Faculty of Information Technology, BUT

Course details

Electronics for Information Technology

IEL Acad. year 2019/2020 Winter semester 6 credits

Basic transient analysis of electric circuits. Formulation of circuit equations and possibilities of their solutions. Analysis of RC, RL, and RLC circuits. Analysis of non-linear electric circuits. Parameters and characteristics of semiconductor elements. Graphic, numerical, and analytical methods of non-linear circuit analysis. TTL and CMOS gates. Power supply units. Limiters and sampling circuits. Level translators, stabilizers. Astable, monostable, and bistable flip-flops. Lossless and lossy transmission lines. Wave propagation on transmission lines, reflections, impedance matching.


Deputy Guarantor

Language of instruction



Credit+Examination (written)

Time span

39 hrs lectures, 6 hrs exercises, 12 hrs laboratories, 8 hrs projects

Assessment points

55 exam, 15 half-term test, 18 labs, 12 projects




Course Web Pages

Subject specific learning outcomes and competences

Ability to analyse electric circuits with practical application in computer science.
Knowledge of safety regulations for work with electronic devices.

Learning objectives

To obtain general knowledge and basics of selected methods of description and analysis of electric circuits with practical application in computer science. To obtain detailed instructions and information about occupational safety with electric devices. To gain practical knowledge of working with fundamental electronic circuits in labs.

Why is the course taught

Even though the software is immaterial, the humanity has to still use matter to express and store thoughts, ideas and solutions. Systems designed to store the information are very complicated and have to be miniaturized. And because everything is still made of matter, we need forces that can manipulate even small particles of matter. Electromagnetic fields contain such sources, so we can, using smartly designed circuits, focus the energy and manipulate it very precisely. This is why computers are based on electronics. To understand how the computers work, we need to understand basic laws that govern electric field, electric circuits. This knowledge can then be useful when designing more complicated (for the most part digital) electronic circuits.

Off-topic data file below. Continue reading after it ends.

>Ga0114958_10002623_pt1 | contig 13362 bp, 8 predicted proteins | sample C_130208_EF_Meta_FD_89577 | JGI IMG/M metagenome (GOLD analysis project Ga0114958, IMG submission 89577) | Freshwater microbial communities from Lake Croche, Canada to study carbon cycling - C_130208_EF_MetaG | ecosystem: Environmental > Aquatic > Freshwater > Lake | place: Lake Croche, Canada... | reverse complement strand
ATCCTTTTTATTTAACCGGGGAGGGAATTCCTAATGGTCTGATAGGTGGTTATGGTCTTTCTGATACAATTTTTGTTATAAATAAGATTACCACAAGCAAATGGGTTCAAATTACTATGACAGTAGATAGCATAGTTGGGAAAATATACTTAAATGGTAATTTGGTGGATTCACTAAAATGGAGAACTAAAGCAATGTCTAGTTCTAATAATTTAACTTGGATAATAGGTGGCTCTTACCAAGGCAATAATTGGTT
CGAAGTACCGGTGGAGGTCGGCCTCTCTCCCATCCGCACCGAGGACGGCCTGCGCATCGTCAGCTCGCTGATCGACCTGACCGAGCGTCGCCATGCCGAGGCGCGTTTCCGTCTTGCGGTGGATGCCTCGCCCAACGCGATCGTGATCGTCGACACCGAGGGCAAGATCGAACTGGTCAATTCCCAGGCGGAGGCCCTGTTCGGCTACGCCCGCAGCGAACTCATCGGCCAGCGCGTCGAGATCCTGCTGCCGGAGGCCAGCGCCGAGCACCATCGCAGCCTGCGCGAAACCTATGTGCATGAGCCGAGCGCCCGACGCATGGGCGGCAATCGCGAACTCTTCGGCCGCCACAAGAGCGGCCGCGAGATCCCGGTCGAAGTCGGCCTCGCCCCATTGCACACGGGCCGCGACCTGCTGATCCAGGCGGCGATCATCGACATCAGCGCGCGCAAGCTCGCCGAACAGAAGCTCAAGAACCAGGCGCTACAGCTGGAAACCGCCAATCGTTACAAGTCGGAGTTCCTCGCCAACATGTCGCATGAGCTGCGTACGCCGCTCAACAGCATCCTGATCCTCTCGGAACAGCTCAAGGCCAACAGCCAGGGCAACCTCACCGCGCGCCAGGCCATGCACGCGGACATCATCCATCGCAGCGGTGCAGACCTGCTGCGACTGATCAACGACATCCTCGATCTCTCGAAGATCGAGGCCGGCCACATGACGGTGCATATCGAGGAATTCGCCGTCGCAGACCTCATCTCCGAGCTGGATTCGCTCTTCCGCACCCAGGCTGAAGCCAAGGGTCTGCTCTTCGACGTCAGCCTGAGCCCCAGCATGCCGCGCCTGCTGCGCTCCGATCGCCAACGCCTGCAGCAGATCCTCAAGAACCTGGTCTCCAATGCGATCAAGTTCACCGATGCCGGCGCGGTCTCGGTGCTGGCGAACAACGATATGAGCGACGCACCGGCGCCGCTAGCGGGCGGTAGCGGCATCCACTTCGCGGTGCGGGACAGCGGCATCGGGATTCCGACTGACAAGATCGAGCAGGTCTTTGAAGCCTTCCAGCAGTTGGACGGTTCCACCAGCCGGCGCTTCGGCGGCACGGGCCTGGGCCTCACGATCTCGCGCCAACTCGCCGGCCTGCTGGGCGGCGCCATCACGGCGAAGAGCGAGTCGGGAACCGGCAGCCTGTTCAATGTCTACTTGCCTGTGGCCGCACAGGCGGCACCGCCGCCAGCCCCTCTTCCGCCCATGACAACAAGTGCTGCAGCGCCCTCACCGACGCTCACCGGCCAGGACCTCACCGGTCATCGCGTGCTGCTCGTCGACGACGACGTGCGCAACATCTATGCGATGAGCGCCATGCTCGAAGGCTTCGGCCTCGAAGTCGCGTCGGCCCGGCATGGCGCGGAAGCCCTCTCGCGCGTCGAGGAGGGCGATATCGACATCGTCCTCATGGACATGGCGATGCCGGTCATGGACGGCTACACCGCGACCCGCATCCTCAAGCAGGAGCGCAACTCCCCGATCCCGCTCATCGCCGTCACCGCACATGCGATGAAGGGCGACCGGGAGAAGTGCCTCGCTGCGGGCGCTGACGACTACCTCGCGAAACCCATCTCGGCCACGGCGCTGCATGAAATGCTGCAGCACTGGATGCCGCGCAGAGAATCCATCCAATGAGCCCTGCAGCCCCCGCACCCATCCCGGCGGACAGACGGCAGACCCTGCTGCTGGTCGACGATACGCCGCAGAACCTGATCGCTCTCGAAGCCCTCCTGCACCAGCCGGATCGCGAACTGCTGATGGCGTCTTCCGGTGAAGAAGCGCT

Prerequisite kwnowledge and skills

This course takes place in the winter term of the first year of the bachelor's study programme. Thus, we expect that students have the high school level knowledge.

Study literature

  • Blahovec, A.: Elektrotechnika I, II, III, Informatorium, Praha 2000
  • Gescheidtová, E.: Základní metody měření v elektrotechnice. Brno, CERM 2000.
  • Láníček, R.: ELEKTRONIKA, obvody-součástky-děje, BEN - technická literatura, Praha 1998
  • Punčochář, J.: Operační zesilovače v elektronice, BEN - technická literatura, Praha 1999

Fundamental literature

  • Lecture notes written in PowerPoint
  • Murina, M.: Teorie obvodů. Brno, VUTIUM 2000.
  • Brančík, L.: Elektrotechnika I. Brno, skripta FEKT VUT.
  • Sedláček, J., Dědková, J.: Elektrotechnika I - laboratorní a počítačová cvičení. Brno, skripta FEKT VUT.
  • Sedláček, J., Valsa, J.: Elektrotechnika II. Brno, skripta FEKT VUT.
  • Murina, M., Sedláček, J.: Elektrotechnika II - počítačová cvičení. Brno, skripta FEKT VUT.
  • Horowitz, P., Hill, W.: The art of electronics 3rd edition, Cambridge University Press, 2015.